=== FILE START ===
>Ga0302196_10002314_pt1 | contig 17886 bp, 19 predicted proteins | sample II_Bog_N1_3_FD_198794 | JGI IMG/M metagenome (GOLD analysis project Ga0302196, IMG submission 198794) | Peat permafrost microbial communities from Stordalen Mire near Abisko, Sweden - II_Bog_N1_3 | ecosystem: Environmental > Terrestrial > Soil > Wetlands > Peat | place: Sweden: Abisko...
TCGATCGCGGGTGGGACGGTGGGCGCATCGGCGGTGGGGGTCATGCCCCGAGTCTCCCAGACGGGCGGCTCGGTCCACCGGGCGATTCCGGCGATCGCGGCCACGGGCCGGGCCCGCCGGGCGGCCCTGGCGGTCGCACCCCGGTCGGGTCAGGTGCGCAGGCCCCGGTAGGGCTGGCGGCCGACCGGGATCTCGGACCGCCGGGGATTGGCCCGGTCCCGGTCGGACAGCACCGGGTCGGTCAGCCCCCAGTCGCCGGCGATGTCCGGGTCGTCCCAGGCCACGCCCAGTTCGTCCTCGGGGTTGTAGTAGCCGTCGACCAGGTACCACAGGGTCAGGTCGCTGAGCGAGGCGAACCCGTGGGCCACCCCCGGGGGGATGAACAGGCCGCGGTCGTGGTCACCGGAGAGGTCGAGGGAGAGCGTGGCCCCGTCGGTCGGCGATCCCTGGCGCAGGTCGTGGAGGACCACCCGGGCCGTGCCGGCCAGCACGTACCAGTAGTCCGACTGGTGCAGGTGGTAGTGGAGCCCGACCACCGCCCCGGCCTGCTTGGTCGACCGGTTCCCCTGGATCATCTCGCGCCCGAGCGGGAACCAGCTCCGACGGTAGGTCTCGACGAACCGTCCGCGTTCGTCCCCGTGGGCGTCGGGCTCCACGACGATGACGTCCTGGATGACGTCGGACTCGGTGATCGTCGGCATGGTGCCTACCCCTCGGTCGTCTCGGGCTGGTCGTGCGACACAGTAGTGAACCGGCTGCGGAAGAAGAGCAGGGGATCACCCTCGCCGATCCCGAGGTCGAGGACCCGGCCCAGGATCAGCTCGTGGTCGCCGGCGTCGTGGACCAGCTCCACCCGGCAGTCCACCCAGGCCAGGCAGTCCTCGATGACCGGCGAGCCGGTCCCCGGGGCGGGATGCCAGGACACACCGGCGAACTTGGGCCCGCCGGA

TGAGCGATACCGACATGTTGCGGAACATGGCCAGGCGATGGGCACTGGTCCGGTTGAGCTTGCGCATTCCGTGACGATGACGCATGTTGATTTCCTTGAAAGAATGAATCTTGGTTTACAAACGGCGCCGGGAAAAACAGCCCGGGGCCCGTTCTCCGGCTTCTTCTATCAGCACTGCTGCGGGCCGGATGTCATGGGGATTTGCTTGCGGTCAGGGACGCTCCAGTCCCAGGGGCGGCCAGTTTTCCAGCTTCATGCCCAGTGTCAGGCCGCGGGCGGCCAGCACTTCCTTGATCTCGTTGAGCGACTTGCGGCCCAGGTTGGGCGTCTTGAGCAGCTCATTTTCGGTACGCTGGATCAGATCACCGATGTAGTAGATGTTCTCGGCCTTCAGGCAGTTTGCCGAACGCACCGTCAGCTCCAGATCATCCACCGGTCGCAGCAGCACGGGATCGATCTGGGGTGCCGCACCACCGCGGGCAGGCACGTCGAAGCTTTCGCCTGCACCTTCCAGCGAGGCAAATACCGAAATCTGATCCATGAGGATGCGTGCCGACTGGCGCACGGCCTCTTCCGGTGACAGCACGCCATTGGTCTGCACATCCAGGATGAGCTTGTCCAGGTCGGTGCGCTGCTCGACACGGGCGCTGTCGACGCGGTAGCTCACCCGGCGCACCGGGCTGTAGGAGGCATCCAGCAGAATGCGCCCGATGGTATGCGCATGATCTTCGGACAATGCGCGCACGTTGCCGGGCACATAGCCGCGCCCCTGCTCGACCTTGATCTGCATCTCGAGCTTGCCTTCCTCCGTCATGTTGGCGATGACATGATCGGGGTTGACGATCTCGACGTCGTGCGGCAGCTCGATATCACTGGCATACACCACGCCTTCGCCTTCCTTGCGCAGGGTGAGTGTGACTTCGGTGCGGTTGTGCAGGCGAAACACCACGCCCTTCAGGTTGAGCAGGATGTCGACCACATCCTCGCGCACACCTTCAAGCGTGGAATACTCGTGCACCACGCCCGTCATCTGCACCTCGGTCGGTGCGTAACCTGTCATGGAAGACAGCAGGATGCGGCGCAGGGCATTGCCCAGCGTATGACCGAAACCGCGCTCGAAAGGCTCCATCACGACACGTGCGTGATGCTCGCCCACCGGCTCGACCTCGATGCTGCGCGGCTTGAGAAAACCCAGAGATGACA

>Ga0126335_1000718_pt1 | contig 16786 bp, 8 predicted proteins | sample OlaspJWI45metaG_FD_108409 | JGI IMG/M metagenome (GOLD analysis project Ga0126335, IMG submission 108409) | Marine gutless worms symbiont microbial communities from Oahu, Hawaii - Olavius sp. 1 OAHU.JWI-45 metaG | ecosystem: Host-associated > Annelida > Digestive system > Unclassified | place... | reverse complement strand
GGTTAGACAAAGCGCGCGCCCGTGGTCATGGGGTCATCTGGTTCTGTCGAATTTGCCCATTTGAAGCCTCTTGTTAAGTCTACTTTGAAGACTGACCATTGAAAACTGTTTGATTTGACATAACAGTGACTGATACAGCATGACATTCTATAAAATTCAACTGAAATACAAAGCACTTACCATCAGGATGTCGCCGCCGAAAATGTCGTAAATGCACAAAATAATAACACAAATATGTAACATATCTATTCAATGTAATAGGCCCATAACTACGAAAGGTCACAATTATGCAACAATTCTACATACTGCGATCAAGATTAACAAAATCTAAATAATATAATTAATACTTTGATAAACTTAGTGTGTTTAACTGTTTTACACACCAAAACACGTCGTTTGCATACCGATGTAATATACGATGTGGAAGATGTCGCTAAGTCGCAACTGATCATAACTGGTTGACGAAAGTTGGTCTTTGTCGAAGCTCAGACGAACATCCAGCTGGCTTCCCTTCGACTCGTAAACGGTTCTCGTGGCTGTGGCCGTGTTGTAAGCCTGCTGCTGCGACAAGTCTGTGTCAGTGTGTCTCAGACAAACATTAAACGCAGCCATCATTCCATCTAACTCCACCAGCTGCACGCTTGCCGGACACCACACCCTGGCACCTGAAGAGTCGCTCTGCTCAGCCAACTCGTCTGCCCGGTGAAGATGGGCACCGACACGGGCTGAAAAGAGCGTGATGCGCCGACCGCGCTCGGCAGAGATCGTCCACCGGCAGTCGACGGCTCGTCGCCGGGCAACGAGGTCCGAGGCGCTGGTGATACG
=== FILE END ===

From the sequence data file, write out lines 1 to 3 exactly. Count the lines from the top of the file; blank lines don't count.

>Ga0302196_10002314_pt1 | contig 17886 bp, 19 predicted proteins | sample II_Bog_N1_3_FD_198794 | JGI IMG/M metagenome (GOLD analysis project Ga0302196, IMG submission 198794) | Peat permafrost microbial communities from Stordalen Mire near Abisko, Sweden - II_Bog_N1_3 | ecosystem: Environmental > Terrestrial > Soil > Wetlands > Peat | place: Sweden: Abisko...
TCGATCGCGGGTGGGACGGTGGGCGCATCGGCGGTGGGGGTCATGCCCCGAGTCTCCCAGACGGGCGGCTCGGTCCACCGGGCGATTCCGGCGATCGCGGCCACGGGCCGGGCCCGCCGGGCGGCCCTGGCGGTCGCACCCCGGTCGGGTCAGGTGCGCAGGCCCCGGTAGGGCTGGCGGCCGACCGGGATCTCGGACCGCCGGGGATTGGCCCGGTCCCGGTCGGACAGCACCGGGTCGGTCAGCCCCCAGTCGCCGGCGATGTCCGGGTCGTCCCAGGCCACGCCCAGTTCGTCCTCGGGGTTGTAGTAGCCGTCGACCAGGTACCACAGGGTCAGGTCGCTGAGCGAGGCGAACCCGTGGGCCACCCCCGGGGGGATGAACAGGCCGCGGTCGTGGTCACCGGAGAGGTCGAGGGAGAGCGTGGCCCCGTCGGTCGGCGATCCCTGGCGCAGGTCGTGGAGGACCACCCGGGCCGTGCCGGCCAGCACGTACCAGTAGTCCGACTGGTGCAGGTGGTAGTGGAGCCCGACCACCGCCCCGGCCTGCTTGGTCGACCGGTTCCCCTGGATCATCTCGCGCCCGAGCGGGAACCAGCTCCGACGGTAGGTCTCGACGAACCGTCCGCGTTCGTCCCCGTGGGCGTCGGGCTCCACGACGATGACGTCCTGGATGACGTCGGACTCGGTGATCGTCGGCATGGTGCCTACCCCTCGGTCGTCTCGGGCTGGTCGTGCGACACAGTAGTGAACCGGCTGCGGAAGAAGAGCAGGGGATCACCCTCGCCGATCCCGAGGTCGAGGACCCGGCCCAGGATCAGCTCGTGGTCGCCGGCGTCGTGGACCAGCTCCACCCGGCAGTCCACCCAGGCCAGGCAGTCCTCGATGACCGGCGAGCCGGTCCCCGGGGCGGGATGCCAGGACACACCGGCGAACTTGGGCCCGCCGGA

TGAGCGATACCGACATGTTGCGGAACATGGCCAGGCGATGGGCACTGGTCCGGTTGAGCTTGCGCATTCCGTGACGATGACGCATGTTGATTTCCTTGAAAGAATGAATCTTGGTTTACAAACGGCGCCGGGAAAAACAGCCCGGGGCCCGTTCTCCGGCTTCTTCTATCAGCACTGCTGCGGGCCGGATGTCATGGGGATTTGCTTGCGGTCAGGGACGCTCCAGTCCCAGGGGCGGCCAGTTTTCCAGCTTCATGCCCAGTGTCAGGCCGCGGGCGGCCAGCACTTCCTTGATCTCGTTGAGCGACTTGCGGCCCAGGTTGGGCGTCTTGAGCAGCTCATTTTCGGTACGCTGGATCAGATCACCGATGTAGTAGATGTTCTCGGCCTTCAGGCAGTTTGCCGAACGCACCGTCAGCTCCAGATCATCCACCGGTCGCAGCAGCACGGGATCGATCTGGGGTGCCGCACCACCGCGGGCAGGCACGTCGAAGCTTTCGCCTGCACCTTCCAGCGAGGCAAATACCGAAATCTGATCCATGAGGATGCGTGCCGACTGGCGCACGGCCTCTTCCGGTGACAGCACGCCATTGGTCTGCACATCCAGGATGAGCTTGTCCAGGTCGGTGCGCTGCTCGACACGGGCGCTGTCGACGCGGTAGCTCACCCGGCGCACCGGGCTGTAGGAGGCATCCAGCAGAATGCGCCCGATGGTATGCGCATGATCTTCGGACAATGCGCGCACGTTGCCGGGCACATAGCCGCGCCCCTGCTCGACCTTGATCTGCATCTCGAGCTTGCCTTCCTCCGTCATGTTGGCGATGACATGATCGGGGTTGACGATCTCGACGTCGTGCGGCAGCTCGATATCACTGGCATACACCACGCCTTCGCCTTCCTTGCGCAGGGTGAGTGTGACTTCGGTGCGGTTGTGCAGGCGAAACACCACGCCCTTCAGGTTGAGCAGGATGTCGACCACATCCTCGCGCACACCTTCAAGCGTGGAATACTCGTGCACCACGCCCGTCATCTGCACCTCGGTCGGTGCGTAACCTGTCATGGAAGACAGCAGGATGCGGCGCAGGGCATTGCCCAGCGTATGACCGAAACCGCGCTCGAAAGGCTCCATCACGACACGTGCGTGATGCTCGCCCACCGGCTCGACCTCGATGCTGCGCGGCTTGAGAAAACCCAGAGATGACA